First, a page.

"If they use them quite a lot and get them really hot, what you should do is take measures to cool them down, especially with horses," says Hans Mobius, a Clarence horse farmer and past president of the New York Farm Bureau. "You can tell by his breathing, and if they're breathing heavily you know something's wrong and you gotta cool them down." He adds most of the barns have hoses as well as fans to help cool the animals down.
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Mobius says the heat is more of an issue with people than animals. "People don't have the good sense to stand still and behave themselves," says Mobius.
State and county fairs in the sweltering and drought-stricken Midwest may see some skinnier pigs and smaller squash this year.
The dozen pigs Greg Marzahl and his 15-year-old daughter are bringing to the Wisconsin State Fair are smaller than those he'd normally show. Marzahl, who had three grand champion pigs last year, said his pigs are around about 15 pounds smaller than the normal 275 pounds. The heat is affecting their virility and appetites, he said.
"We've had a hard time getting them to eat enough to get that condition on them," said Marzahl, who has about 35 show pigs and a few lambs on his 160-acre farm in Oxford.
The Wisconsin fair opens its 11-day run Thursday in the Milwaukee suburb of West Allis. State fairs also are set to begin in the next two weeks in Indiana, Iowa and Illinois, which also have been hit hard this summer by unusual heat and drought.
Marzahl still plans to bring his pigs to the fair, expecting his competition will have smaller animals too.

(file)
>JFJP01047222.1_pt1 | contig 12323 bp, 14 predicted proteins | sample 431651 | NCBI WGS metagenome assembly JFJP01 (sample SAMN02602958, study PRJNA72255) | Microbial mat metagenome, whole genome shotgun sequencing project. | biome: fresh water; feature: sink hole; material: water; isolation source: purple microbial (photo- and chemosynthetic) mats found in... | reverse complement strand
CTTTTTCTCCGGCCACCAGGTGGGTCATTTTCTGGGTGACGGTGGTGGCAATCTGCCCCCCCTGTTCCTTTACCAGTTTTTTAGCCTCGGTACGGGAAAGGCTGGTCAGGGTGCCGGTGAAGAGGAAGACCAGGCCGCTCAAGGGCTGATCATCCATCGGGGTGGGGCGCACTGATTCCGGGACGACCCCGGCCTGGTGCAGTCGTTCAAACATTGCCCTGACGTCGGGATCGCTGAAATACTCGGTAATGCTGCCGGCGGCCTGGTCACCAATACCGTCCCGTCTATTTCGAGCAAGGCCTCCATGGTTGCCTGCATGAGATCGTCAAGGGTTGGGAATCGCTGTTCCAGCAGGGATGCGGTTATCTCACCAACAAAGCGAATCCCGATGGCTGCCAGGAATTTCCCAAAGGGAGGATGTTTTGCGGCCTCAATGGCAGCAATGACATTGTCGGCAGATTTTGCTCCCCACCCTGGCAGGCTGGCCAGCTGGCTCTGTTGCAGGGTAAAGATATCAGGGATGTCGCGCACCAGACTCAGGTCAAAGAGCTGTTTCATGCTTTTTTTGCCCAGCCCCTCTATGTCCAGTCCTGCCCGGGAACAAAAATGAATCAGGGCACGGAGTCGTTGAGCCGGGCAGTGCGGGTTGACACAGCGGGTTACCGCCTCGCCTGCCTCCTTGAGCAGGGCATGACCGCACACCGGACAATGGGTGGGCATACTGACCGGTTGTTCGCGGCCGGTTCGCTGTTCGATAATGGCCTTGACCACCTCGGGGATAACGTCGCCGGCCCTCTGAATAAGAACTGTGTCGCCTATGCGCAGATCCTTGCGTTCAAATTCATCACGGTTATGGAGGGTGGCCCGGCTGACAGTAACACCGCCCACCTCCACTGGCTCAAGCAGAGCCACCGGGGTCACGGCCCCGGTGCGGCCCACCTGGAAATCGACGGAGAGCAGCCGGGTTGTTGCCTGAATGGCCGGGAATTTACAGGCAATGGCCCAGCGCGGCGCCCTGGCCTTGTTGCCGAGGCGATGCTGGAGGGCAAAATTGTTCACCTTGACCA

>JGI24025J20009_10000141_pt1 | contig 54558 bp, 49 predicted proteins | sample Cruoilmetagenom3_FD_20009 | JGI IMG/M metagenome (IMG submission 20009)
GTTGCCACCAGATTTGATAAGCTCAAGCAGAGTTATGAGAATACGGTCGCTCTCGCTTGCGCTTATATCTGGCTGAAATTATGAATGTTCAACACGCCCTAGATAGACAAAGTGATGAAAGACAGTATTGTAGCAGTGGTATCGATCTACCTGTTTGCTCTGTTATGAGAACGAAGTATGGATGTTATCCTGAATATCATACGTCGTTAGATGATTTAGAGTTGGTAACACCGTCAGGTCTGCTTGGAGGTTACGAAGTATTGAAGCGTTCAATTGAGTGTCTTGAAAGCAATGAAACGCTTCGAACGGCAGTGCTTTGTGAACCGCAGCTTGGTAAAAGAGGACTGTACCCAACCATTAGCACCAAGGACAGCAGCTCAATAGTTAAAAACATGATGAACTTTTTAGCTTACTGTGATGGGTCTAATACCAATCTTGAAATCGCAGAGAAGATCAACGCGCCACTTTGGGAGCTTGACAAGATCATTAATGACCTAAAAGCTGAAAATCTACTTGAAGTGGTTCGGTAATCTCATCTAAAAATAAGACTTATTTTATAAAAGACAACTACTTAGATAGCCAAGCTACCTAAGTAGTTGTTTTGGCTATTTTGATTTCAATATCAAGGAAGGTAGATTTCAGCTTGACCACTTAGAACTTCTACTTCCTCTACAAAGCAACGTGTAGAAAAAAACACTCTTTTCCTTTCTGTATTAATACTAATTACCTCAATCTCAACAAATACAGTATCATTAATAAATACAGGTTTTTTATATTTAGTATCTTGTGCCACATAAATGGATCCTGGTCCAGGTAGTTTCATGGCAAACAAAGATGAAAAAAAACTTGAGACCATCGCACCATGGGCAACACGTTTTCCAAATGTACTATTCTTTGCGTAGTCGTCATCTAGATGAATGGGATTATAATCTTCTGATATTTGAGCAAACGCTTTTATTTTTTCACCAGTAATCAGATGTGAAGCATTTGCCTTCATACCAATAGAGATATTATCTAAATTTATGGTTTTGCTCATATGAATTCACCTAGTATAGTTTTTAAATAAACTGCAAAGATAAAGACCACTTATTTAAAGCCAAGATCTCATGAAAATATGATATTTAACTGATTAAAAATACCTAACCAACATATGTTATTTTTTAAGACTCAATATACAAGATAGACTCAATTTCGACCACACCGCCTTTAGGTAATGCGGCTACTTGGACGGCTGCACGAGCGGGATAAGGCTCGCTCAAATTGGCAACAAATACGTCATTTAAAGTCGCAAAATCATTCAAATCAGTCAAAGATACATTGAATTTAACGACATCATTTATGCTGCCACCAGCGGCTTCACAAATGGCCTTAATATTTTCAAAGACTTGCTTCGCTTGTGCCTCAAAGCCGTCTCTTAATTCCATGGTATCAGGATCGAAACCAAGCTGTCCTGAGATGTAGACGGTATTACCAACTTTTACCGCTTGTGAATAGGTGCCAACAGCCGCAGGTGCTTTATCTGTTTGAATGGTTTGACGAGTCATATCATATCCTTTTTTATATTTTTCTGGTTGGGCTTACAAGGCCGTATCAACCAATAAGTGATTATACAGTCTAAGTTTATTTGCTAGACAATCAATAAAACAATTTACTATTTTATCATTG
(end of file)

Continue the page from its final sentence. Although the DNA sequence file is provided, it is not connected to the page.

That's been the case at some county fairs that already have been held in the state.
David Laatsch, an agriculture agent with the University of Wisconsin Extension, said he's judge several poultry contests for county fairs this summer and has seen fewer exhibitors and smaller animals. The heat also causes narrower and fewer feathers on poultry, he said.
Laatsch thought some potential exhibitors might have decided to leave their dairy cows home because they were already stressed. Heat disrupts cows' reproductive cycles, and their milk production goes down, he said.
Liana Glavin, secretary of the Adams County Fair Board, has three teenage daughters involved in 4-H. They will bring some of their 12 cows to the county fair this year but leave a mother and her calf behind because of the stress of the heat.
Other exhibitors aren't even coming, she said, although she didn't immediately have figures.
Glavin said the pasture on her farm in Arkdale is completely dried up, when normally the cows can eat until October. Prices for feed have skyrocketed, and Glavin said she doesn't know how much longer she can afford to keep her farm if the prices stay high and the drought continues.
"It's scary but at the same time it's sad," she said. "My kids bought their cows for a 4-H project. We've had the cows for seven years. When you only have 12 of them you are more attached to them."
Astrid Newenhouse, an agriculture scientist at the University of Wisconsin-Madison, judged vegetables and flowers for ages 8 to 18 at this year's Dane County fair, which ended July 22. She said entries were down by about two-thirds.
"I have never seen the drought like that before, this severe before," said Newenhouse, who has judged for 23 years.
The fair had just one gladiola. Typically, it has about two dozen. She said lilies were smaller and not as colorful and all of the vegetables were smaller.
Most years when she asks children to describe their projects, they usually say what they liked best about the plant.
This year, "the first thing they mentioned was how much they watered them," Newenhouse said.